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German Classical Music Scene 2017
Visionaries rekindle German opera

Boulez Ensemble & Daniel Barenboim 2017
Boulez Ensemble & Daniel Barenboim 2017 | Photo (detail): © Peter Adamik

In 2017, the Salzburg and Bayreuth festivals staged some radical productions by a new generation of young, unconventional directors, including a Meistersinger by Barrie Kosky that hit Wagnerians like a bolt from the blue. Meanwhile, some new concert halls were put to the test, and German opera houses showed solidarity with film and theatre director Kirill Serebrennikov after his arrest in Moscow.

2017 was a year in which grand visions and dreams came to fruition on several German stages. The two highest-profile music festivals set off towards a new future with plenty of verve and vigour. Markus Hinterhäuser, the new head of the Salzburger Festspiele, organized his first season there. A Salzburger by choice for many years now, Hinterhäuser knows the festival inside and out. Together with Tomas Zierhofer-Kin, he founded and for many years directed the Zeitfluss Festival, an ambitious event closely associated with the Salzburg Festival. He served later as concert master and then as interim director of the Salzburger Festspiele until Alexander Pereira took over in 2012. Above all, however, as the house pianist, director Hinterhäuser is not a managerial type, but an artist who genuinely thinks musically. And it is vital for institutions like the big, opulent festivals, which thrive on their exceptional status and exclusiveness, to be helmed by such artistic visionaries rather than shrewd managers. For their privileged position needs to be not only intelligently administered, but legitimized by presenting truly extraordinary ideas. Hinterhäuser showed creative flair, composing a richly associative concert programme, bringing out thematic lines and astutely combining tradition with novel approaches and new artistic alliances. In his first opera production, he flouted Salzburg’s hallowed customs and, instead of engaging the Vienna Philharmonic as usual, he brought in the musicAeterna Choir and Orchestra, along with their controversial maverick conductor Teodor Currentzis, all the way from Perm, Russia. This premiere of Mozart’s last opera, La clemenza di Tito, was staged by the veteran American director Peter Sellars.

Though its artistic directorship remained unchanged, the Bayreuther Festspiele likewise showed the courage to try something new. Festival director Katharina Wagner, the composer’s great-granddaughter, took an important and long overdue step towards coming to grips with the festival’s Nazi past. The Australian Barrie Kosky, chief director and manager of the Komische Oper Berlin, brought a witty staging of Die Meistersinger von Nürnberg to the Bayreuth Festival Theatre that dreams up Wagner’s biography and the genesis of his work, making sparks fly and homing in on Wagner’s infamous anti-Semitism in hard-hitting images. The festival also started up Diskurs Bayreuth, a long-cherished artistic and scholarly project involving symposia and an accompanying programme of music addressing the fraught history of Wagner’s influence. This accomplishment is in no way diminished by its similarity to concepts previously outlined by Nike Wagner (Katharina’s cousin) in her unsuccessful bid to helm the Bayreuth festival in 2001. On the contrary: Katharina Wagner is now at last opening up the festival to ambitious contemporary approaches. The curator is Marie Luise Maintz, project manager  for contemporary music at Bärenreiter Verlag. In 2018 Diskurs Bayreuth is even planning to hold a music theatre premiere at the historical Margravial Opera House. Furthermore, the Villa Wahnfried has put together a small exhibition about Wieland Wagner, Richard Wagner’s grandson and initiator of the “New Bayreuth” after the war. For the centenary of his birth, the Deutsche Oper Berlin organized a two-day symposium on Wieland Wagner, who was closely connected to the Berlin opera as well.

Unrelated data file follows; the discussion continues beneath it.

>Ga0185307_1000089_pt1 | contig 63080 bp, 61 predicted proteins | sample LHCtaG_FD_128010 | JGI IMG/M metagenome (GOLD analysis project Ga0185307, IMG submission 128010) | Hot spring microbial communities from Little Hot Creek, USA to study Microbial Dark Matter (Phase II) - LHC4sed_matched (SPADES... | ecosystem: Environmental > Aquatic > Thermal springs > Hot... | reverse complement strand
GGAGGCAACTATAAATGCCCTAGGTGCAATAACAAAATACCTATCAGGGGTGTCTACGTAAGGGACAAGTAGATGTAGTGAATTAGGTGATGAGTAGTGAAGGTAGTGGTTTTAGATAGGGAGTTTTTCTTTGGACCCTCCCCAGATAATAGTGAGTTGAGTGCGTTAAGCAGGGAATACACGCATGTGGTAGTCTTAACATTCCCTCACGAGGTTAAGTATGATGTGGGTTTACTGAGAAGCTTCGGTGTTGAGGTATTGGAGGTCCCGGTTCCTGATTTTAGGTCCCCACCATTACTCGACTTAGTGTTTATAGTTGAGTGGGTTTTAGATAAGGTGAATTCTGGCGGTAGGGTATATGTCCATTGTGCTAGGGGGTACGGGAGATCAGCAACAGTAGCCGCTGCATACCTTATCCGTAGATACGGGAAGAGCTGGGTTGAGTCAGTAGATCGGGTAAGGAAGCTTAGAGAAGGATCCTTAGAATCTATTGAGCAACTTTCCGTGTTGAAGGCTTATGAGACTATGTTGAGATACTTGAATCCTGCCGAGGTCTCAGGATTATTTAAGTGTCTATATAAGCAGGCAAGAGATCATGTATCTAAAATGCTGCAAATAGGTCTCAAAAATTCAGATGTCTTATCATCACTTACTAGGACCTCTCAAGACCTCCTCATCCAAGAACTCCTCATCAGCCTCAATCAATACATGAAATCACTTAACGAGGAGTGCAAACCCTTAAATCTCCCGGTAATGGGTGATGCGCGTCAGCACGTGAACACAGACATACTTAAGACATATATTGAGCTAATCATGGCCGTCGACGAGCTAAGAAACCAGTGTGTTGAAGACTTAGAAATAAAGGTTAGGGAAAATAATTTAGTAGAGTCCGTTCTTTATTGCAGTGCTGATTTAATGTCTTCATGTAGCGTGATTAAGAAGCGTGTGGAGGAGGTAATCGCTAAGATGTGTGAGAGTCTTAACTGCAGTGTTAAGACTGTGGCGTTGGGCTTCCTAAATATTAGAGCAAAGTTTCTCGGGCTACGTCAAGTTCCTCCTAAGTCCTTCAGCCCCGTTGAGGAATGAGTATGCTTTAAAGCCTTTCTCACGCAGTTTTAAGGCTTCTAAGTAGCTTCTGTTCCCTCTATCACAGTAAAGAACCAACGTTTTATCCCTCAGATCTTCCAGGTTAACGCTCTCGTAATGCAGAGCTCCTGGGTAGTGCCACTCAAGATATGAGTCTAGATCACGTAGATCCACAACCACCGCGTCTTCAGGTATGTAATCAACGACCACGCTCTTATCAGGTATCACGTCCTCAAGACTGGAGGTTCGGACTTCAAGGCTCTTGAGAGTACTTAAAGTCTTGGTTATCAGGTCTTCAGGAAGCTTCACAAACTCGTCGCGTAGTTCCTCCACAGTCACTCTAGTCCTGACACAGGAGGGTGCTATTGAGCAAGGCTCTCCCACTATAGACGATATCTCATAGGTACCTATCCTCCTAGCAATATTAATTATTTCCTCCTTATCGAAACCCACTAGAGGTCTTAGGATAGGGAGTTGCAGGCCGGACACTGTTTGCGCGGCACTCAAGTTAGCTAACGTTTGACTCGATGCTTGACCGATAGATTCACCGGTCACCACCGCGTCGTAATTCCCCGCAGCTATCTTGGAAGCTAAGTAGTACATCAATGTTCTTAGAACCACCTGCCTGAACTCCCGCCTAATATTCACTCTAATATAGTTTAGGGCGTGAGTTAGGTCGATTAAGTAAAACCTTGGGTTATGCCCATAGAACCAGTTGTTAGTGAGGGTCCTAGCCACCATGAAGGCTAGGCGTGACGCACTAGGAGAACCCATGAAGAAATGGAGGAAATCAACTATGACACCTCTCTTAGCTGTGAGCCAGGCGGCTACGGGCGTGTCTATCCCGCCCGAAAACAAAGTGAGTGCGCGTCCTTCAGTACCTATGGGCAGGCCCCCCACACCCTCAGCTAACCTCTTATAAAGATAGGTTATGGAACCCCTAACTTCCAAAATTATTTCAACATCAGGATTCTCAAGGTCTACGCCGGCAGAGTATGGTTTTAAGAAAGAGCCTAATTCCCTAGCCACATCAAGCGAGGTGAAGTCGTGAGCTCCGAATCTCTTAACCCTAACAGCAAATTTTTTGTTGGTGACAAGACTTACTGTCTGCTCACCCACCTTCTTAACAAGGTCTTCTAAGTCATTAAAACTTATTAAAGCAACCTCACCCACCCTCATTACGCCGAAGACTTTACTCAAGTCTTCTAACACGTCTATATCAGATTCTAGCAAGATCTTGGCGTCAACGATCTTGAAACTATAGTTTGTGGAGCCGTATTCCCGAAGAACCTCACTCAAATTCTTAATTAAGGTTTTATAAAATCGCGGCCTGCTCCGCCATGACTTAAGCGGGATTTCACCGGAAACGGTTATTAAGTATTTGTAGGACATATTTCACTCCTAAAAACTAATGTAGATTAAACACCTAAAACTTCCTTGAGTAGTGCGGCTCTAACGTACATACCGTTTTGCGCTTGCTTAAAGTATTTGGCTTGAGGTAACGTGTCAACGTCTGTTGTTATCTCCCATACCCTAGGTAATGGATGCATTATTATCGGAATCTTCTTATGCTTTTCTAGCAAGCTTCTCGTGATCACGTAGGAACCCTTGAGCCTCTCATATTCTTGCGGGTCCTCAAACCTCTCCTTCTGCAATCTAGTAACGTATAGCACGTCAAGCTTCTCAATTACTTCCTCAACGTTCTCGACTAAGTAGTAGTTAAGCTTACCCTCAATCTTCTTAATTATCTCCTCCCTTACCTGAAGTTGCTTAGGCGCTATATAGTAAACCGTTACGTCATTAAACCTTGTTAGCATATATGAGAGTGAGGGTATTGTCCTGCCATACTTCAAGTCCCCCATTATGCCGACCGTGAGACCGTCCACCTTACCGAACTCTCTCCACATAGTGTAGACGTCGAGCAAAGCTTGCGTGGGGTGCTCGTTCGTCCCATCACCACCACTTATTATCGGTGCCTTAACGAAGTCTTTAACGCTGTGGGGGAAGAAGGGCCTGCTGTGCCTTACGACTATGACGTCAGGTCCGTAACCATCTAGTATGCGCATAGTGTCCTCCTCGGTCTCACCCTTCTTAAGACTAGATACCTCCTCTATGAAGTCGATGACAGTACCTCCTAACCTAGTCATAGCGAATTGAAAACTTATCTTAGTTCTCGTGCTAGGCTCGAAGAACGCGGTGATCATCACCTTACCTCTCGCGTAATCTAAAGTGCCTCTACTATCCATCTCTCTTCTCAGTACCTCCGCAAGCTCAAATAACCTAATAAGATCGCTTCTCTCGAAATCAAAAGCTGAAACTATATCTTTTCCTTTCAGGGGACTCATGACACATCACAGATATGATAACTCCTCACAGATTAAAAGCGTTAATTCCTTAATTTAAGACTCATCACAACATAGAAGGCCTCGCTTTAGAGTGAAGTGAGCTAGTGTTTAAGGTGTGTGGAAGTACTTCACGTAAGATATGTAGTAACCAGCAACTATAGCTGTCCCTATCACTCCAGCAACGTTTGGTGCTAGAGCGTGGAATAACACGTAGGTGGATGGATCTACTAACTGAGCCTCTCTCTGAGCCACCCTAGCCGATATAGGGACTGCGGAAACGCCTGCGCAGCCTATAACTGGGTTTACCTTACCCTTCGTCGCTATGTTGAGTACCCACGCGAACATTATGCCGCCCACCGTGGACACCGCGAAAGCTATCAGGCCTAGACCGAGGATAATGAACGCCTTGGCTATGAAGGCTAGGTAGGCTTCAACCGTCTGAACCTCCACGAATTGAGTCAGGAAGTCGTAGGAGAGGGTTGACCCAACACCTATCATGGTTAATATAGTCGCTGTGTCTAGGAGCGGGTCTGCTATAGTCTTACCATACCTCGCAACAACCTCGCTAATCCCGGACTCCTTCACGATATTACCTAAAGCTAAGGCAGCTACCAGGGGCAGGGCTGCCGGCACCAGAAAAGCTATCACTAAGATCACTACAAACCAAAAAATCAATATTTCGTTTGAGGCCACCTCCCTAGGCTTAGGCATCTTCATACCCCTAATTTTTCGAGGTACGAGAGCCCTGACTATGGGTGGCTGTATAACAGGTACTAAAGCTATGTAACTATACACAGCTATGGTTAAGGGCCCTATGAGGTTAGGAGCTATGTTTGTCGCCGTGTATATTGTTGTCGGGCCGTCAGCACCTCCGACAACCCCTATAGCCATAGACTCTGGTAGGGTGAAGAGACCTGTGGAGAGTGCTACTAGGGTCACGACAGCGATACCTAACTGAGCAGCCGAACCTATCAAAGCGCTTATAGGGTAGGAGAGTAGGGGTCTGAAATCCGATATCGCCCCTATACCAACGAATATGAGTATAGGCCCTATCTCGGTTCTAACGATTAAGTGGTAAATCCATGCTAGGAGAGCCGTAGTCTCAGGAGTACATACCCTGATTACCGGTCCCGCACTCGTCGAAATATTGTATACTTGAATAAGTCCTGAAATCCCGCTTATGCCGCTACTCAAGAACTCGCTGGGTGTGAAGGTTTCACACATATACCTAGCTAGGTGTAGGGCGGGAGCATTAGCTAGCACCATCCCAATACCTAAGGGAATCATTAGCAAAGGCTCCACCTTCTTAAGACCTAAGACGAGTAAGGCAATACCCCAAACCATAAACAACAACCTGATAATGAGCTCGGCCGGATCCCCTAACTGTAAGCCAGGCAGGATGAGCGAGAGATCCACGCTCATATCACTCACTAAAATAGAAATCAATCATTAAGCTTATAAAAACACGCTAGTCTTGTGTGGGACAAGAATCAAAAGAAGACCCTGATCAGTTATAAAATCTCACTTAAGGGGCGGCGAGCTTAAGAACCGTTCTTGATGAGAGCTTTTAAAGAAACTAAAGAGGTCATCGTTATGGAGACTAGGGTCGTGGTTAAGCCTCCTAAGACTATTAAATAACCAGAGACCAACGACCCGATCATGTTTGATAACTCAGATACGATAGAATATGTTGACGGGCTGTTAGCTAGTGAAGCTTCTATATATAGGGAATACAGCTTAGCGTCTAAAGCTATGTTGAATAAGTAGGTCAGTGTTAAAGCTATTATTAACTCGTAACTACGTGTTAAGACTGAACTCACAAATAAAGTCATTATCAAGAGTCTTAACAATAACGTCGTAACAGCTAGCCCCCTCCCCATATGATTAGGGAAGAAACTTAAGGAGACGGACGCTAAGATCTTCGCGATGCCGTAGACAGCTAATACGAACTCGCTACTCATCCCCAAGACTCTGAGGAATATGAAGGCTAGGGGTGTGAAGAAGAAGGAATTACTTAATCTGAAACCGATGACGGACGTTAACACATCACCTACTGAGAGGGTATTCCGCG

New and remodelled concert halls

Visions also materialized in the long-awaited inauguration of new or revamped venues, with some promising and some slightly disappointing results. The bold towering new edifice of the Elbphilharmonie looks quite spectacular, both outside and inside, but the inaugural concerts were sobering – acoustically as well as compositionally with Jörg Widmann’s Arche oratorio, specially written for the grand opening, which foundered on its own overblown ambitions. More convincing are the fabulously transparent acoustics, likewise designed by grandmaster Yasuhisa Toyota, of Pierre Boulez Hall in Berlin, the “public face of the Barenboim-Said Academy”. With its creative and multi-faceted programme, this venue is rapidly becoming a new hub of the performing arts in the German capital.

The Kulturpalast (Palace of Culture) in Dresden reopened last year with a brand new auditorium. The Staatsoper Unter den Linden (Berlin State Opera) was completely overhauled and finally reopened last year too, after seven years of construction fraught with scandals and repeated delays. The discrepancy between the initial estimate of €239 million and the final cost of €400 million has even prompted an investigation by a board of inquiry. So as not to pass up the opportunity to reopen on such a symbolic occasion as German Unity Day, the opera house opened its doors for a week of pomp and pageant, replete with a televised livecast from Bebelplatz – after which it closed again for two months. Shortly before the permanent opening with a gala concert and two premieres on a single weekend, the building contractor handed the building over to the opera company, even though it’s still not quite fully functional. The acoustics have been slightly improved, but the view from a number of seats in the auditorium is still obstructed. In this day and age, one cannot help doubting the wisdom of re-opening an opera house that cost a fortune to renovate if concertgoers can’t even see the stage from some of the seats.